As Lunar New year celebrations begin, IUP’s options for studying Asian culture declines | News

While people across China and the world celebrate Lunar New Year (Chinese New Year), IUP has reduced the number of faculty who can teach Asian and other non-Western studies. This comes at a time when colleges and universities across the nation are de-emphasizing cross-cultural education, even though the United States may benefit from more experts in China and Asia.

The Asian Studies major has been reduced to a minor, the Pan-African Studies minor has been reduced to a certificate and the Middle Eastern Studies Certificate is no longer completable. As IUP decreases its number of faculty, the number of classes on non-Western history and culture is becoming more and more limited.

“It was not right to say we have a major when there aren’t enough classes,” Dr. Alan Baumler said of the decision to end the Asian Studies major.

Between 2020 and now, the Asian studies program has lost its Middle Eastern history specialist, its Asian art specialist and its Asian politics specialist. Other non-Western specialists have also been lost including the history department’s Russian history specialist. The options for students looking to study non-Western history, politics and culture are becoming more and more limited.

“It’s disheartening to see professors disappearing, especially because it means professors with specialized knowledge are disappearing. Asia may be one continent, but it’s brimming with diversity,” said Shanya Coshey (sophomore, Asian studies), one of the last Asian Studies majors.

Coshey further said that the loss of teachers feels like a “betrayal” against the program and that it limits their opportunities to learn.

Dr. Francis Allard, who teaches Chinese culture, has noticed a trend of declining interest in Asian studies at IUP and in the United States.

“When I started China was getting really hot, now a days China is becoming less and less appealing to students,” Dr. Allard said.

Dr. Allard pins the loss of interest on China’s violation of human rights and poor relations between the United States and China. China operates as a one-party state that places severe limits on freedom of speech. There is also significant evidence that China detained several million Uyghurs, a Muslim minority in Western China, in concentration camps. China is also working to annex Hong Kong, leading to massive protests in the city-state.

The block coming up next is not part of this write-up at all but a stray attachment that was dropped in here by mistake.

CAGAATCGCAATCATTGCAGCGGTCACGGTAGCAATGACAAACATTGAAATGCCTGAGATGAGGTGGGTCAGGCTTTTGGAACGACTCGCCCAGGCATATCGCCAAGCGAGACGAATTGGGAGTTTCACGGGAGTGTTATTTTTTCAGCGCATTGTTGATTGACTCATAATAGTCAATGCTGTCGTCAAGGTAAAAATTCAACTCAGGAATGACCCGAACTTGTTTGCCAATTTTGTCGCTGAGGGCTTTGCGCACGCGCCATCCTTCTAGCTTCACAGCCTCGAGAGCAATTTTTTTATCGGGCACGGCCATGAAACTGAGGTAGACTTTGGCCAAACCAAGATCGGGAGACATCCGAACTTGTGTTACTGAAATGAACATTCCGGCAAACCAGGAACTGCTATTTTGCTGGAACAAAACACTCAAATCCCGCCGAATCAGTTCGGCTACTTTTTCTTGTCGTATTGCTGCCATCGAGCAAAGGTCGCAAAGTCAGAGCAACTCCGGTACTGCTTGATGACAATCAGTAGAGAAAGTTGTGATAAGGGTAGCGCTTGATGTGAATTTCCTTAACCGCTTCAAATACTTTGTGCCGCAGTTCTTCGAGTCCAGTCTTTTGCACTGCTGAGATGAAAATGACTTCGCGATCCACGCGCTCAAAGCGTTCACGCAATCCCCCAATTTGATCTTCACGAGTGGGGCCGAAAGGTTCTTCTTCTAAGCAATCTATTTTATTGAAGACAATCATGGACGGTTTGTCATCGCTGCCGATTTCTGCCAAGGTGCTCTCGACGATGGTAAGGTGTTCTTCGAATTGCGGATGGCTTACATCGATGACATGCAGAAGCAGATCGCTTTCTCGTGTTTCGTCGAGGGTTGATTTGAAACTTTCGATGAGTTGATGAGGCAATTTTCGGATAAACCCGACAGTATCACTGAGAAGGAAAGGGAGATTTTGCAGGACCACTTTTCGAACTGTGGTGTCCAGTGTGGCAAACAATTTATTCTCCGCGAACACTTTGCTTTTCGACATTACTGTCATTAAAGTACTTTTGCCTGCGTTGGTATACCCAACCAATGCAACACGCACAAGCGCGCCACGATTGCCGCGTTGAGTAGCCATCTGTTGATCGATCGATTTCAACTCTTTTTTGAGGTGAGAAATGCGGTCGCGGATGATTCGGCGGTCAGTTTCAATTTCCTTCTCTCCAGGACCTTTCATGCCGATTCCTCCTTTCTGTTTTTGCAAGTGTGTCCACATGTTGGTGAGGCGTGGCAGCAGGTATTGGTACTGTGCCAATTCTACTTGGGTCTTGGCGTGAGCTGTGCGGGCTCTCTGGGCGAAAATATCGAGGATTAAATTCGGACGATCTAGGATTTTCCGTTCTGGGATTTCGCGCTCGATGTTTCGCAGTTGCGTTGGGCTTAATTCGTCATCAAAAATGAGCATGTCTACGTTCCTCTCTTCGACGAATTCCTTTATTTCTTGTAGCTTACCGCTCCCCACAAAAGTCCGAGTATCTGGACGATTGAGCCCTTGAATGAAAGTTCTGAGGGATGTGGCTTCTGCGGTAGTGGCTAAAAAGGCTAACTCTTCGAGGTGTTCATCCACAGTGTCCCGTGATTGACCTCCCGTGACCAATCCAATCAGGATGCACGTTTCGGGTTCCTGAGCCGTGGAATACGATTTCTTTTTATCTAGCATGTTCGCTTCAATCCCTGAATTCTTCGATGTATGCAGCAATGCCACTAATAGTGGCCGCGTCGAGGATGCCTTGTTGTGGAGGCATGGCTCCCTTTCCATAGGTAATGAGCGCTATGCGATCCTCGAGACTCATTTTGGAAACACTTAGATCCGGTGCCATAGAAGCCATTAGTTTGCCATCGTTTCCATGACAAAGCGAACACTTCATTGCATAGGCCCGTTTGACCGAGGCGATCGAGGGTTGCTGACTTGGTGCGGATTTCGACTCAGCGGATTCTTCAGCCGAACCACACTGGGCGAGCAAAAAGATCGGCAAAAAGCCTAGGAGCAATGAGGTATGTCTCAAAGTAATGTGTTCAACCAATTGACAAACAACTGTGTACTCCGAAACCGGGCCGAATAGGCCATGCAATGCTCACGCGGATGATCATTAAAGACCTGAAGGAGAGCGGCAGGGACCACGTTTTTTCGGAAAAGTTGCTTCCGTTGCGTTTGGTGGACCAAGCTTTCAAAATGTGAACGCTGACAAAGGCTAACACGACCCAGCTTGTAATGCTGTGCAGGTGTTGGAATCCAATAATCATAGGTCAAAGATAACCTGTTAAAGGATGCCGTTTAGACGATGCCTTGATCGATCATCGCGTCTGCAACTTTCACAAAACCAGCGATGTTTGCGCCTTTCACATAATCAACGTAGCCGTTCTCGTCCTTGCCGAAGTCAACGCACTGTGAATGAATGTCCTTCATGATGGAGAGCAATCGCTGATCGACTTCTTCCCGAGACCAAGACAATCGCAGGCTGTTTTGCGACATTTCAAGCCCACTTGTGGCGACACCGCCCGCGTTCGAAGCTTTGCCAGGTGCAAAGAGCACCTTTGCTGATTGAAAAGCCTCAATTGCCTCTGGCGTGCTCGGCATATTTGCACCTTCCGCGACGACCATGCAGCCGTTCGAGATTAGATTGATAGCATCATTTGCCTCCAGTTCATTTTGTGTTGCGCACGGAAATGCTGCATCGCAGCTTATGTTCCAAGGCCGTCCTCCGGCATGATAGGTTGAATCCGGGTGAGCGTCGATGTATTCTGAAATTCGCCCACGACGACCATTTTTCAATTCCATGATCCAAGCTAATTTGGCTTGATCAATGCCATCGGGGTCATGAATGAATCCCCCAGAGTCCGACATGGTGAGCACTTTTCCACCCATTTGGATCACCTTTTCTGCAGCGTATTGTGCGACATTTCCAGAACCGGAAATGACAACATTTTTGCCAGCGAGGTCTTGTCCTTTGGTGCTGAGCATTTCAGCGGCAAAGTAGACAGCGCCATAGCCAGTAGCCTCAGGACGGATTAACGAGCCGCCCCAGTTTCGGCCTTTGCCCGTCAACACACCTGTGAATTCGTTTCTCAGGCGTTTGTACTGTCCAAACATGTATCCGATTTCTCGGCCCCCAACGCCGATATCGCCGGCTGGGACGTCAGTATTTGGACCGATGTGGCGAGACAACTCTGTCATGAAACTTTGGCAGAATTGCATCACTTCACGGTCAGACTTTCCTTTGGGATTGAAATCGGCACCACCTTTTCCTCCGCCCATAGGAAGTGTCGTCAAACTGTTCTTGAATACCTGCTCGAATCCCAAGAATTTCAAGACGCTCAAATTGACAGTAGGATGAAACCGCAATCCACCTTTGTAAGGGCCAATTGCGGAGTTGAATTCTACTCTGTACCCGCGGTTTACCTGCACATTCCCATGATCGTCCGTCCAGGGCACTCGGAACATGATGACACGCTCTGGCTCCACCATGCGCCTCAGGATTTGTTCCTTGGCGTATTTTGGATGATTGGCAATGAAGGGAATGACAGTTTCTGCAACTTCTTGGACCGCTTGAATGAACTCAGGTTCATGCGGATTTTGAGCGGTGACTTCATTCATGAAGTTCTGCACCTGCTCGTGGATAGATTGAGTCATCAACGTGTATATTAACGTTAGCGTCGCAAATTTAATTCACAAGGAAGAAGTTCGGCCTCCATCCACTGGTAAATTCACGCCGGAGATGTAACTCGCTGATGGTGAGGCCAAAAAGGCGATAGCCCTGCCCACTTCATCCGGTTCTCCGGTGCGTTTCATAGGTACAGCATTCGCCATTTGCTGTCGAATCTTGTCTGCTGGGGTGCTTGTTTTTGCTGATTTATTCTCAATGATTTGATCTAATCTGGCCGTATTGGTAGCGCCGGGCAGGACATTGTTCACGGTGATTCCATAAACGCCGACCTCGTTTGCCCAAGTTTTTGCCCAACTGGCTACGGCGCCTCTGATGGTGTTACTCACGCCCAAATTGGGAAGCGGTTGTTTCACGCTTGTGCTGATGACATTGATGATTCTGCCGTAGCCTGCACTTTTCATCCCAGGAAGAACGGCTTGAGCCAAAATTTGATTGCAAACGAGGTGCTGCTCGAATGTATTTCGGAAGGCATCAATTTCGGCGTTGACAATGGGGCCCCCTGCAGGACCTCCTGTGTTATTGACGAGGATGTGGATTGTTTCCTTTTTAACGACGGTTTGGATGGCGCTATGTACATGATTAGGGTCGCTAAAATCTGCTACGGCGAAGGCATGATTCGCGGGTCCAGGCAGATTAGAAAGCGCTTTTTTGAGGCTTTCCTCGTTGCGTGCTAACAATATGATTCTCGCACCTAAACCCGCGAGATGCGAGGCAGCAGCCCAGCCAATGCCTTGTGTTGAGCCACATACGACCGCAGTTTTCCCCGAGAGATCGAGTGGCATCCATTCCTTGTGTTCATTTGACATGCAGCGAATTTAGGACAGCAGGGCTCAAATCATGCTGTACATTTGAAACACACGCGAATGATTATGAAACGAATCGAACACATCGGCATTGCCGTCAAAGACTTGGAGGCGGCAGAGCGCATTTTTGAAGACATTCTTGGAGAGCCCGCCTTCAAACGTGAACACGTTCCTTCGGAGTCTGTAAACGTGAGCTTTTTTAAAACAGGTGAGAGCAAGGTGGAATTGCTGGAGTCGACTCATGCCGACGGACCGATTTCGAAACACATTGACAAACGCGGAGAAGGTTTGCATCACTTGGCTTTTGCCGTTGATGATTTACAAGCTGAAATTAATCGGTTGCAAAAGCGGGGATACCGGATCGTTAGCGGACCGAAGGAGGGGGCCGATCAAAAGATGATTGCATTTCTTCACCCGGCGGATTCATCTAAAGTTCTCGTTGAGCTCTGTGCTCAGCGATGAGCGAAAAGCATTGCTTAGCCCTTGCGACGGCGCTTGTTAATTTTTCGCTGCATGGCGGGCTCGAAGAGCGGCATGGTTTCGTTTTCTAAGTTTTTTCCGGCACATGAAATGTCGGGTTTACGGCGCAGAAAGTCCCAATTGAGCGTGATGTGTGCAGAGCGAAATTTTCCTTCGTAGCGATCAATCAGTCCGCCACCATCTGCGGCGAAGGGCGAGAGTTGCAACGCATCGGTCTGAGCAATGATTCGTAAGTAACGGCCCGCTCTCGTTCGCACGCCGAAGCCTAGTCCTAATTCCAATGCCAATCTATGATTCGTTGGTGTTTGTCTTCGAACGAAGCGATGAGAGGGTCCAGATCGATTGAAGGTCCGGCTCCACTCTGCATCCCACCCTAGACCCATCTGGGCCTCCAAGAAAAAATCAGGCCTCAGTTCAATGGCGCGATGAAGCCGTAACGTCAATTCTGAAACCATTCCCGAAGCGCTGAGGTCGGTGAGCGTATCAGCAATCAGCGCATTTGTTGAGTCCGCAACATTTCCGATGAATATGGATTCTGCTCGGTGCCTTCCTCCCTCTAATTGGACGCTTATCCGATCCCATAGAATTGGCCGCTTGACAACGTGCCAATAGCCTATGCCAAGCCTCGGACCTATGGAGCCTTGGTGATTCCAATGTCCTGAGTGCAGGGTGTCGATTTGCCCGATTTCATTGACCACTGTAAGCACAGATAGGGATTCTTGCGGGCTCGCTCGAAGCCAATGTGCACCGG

The COVID-19 pandemic also led China to shut down its borders for an extended period of time, preventing students from studying abroad there.

The loss of Asian and non-Western programming at IUP comes at a time when American colleges and universities across the nation are de-emphasizing humanities and instead focusing on STEM fields. It also comes at a time when the United States could benefit from a greater number of China experts. China is already the second largest economy and could become the world’s other superpower next to the United States.

These developments have Princeton professor Rory Truex and China expert writing, “The United States is running critically low on China expertise” in The Washington Post.

When asked why on-Western studies are important, Baumler stated, “One of the things that education is about is knowing about yourself, but also knowing about other people. This is the first time you really get exposed to other cultures and other ideas. Even if you aren’t planning on working in Asia, you need this connection with the rest of the world.”

Baumler also said that students still have the option to study abroad in places like Japan or Taiwan.

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